Our Take: Not as Bright as We'd Hoped

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The tentative underpinnings of a financial market recovery, which appeared after the Federal Reserve stepped in to avert a Bear Stearns bankruptcy in March, have eroded in the past few weeks. As a result, we see a growing risk that the hiring climate among investment banks won't improve as soon as many had hoped.

Concerns about the health of major financial institutions are once again on the upswing, just as banks prepare to release second-quarter results. The coming crop of profit and loss announcements might not trigger a fresh wave of layoff news. But that's only because Wall Street layoffs have become such a way of life, managements no longer feel compelled to tie them to quarterly reports.

Lehman Brothers launched the reporting season on a dour note Monday when it pre-announced a net loss of $2.8 billion, or $5.14 per diluted share, and said it would raise $6 billion in new capital. On Thursday, the firm replaced its president and its chief financial officer in a further move to reassure investors its finances are under control.

Inflation, Rate Hikes Loom

Although Lehman has been the most visible, market indicators point to a broader climate of worry that a new phase of the credit crunch will soon descend. Falling share prices and a rising price for default protection across a swath of financial and non-financial companies coincide with perceptions the U.S. and other developed economies face "stagflation" - rising inflation combined with sluggish economic growth. Such a scenario would further damage balance sheets, while all but blocking central banks from injecting liquidity.

The Fed's actions have helped contain the potential systemic damage from the mortgage and credit meltdowns. Now, however, policy makers are running out of room. Inflation pressures are building, as one Fed official after another has warned lately. After a string of interest rate cuts since last September, it's likely the Fed's next move will be a hike, which might come as soon as August.

What's more, some legislators - and even Fed officials themselves - are agitating for Chairman Bernanke to shut the various emergency credit spigots policy makers opened wide in the heat of the Bear Stearns crisis. There are growing concerns about "moral hazard" - the possibility that the expanded safety net may encourage institutions to take imprudent risks, thus worsening the very problems regulators are struggling to bring under control.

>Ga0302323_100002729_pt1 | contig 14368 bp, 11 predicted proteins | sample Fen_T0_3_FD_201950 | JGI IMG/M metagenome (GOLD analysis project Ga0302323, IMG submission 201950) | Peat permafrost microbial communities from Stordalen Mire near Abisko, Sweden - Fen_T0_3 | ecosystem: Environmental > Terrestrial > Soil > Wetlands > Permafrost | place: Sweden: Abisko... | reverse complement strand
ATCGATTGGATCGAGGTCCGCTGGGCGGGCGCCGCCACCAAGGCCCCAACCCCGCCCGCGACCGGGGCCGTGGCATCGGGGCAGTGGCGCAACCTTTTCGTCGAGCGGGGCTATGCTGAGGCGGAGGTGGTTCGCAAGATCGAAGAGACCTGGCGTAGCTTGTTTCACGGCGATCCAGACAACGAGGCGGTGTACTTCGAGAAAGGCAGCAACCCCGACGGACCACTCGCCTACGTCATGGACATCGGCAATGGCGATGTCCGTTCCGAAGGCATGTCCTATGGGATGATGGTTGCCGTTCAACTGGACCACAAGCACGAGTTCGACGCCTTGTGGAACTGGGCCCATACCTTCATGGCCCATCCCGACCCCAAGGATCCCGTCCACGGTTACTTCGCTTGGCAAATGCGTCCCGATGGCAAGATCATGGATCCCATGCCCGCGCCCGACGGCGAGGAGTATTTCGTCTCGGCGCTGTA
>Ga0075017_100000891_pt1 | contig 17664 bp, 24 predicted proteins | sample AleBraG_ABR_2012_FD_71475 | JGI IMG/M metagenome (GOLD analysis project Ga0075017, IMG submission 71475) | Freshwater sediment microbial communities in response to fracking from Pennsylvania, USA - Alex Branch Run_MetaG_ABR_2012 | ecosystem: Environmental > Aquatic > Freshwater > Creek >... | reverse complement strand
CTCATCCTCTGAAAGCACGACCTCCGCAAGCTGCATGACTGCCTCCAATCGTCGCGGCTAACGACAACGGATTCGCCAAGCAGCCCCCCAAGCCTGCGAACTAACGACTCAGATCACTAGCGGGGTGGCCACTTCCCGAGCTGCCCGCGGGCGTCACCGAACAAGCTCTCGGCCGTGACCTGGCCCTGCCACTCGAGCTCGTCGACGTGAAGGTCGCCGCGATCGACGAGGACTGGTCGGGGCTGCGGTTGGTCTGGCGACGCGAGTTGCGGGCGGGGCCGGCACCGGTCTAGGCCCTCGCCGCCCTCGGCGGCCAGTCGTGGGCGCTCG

Credit Quality Is Deteriorating

Meanwhile, new cracks continue to appear. On June 5, Standard & Poor's lowered the debt ratings of the two largest bond insurers, MBIA and Ambac, from AAA to AA. Their credit strength backs up the ratings of more than $1 trillion of municipal bonds and corporate securities the two companies had guaranteed.

That followed S&P credit downgrades of three bulge-bracket banks amid deteriorating profit outlooks and the prospect of further balance sheet write-downs. The downgrades by themselves reduce financial flexibility, since trading partners can now require the banks to post billions in additional collateral under various derivatives contracts they are parties to. The Financial Times suggested those rating cuts might be aimed at warning the banks to shift their capital-raising efforts from so-called hybrid securities - which combine debt and equity features - to pure stock offerings.

For commercial banks, one potential source of fresh write-downs is loans to home and condo builders. Banks including KeyBank, Wachovia and IndyMac have begun offering discounts of 40 percent to 80 percent in order to sell these loans, The Wall Street Journal reported last week. Research by Zelman & Associates suggests U.S. banks have been procrastinating when it comes to charging off non-performing loans to housing developers, which could total $165 billion within five years. Bank regulators and Treasury officials reportedly fear this could cause a large number of bank failures.

What's the bottom line for your career? With staff reductions now commonplace, we no longer look for every new asset write-down to automatically trigger a fresh layoff announcement. So, we'll simply reiterate what we said in our column of May 23: Hiring won't recover until bank CEOs can confidently foresee "concrete and sustained improvements" for their own companies' profit outlook. That looks unlikely for the balance of 2008. And if inflation concerns force the Fed to tighten credit while corporate cash flows are stagnant, Wall Street's inhibited animal spirits might remain caged well into 2009.

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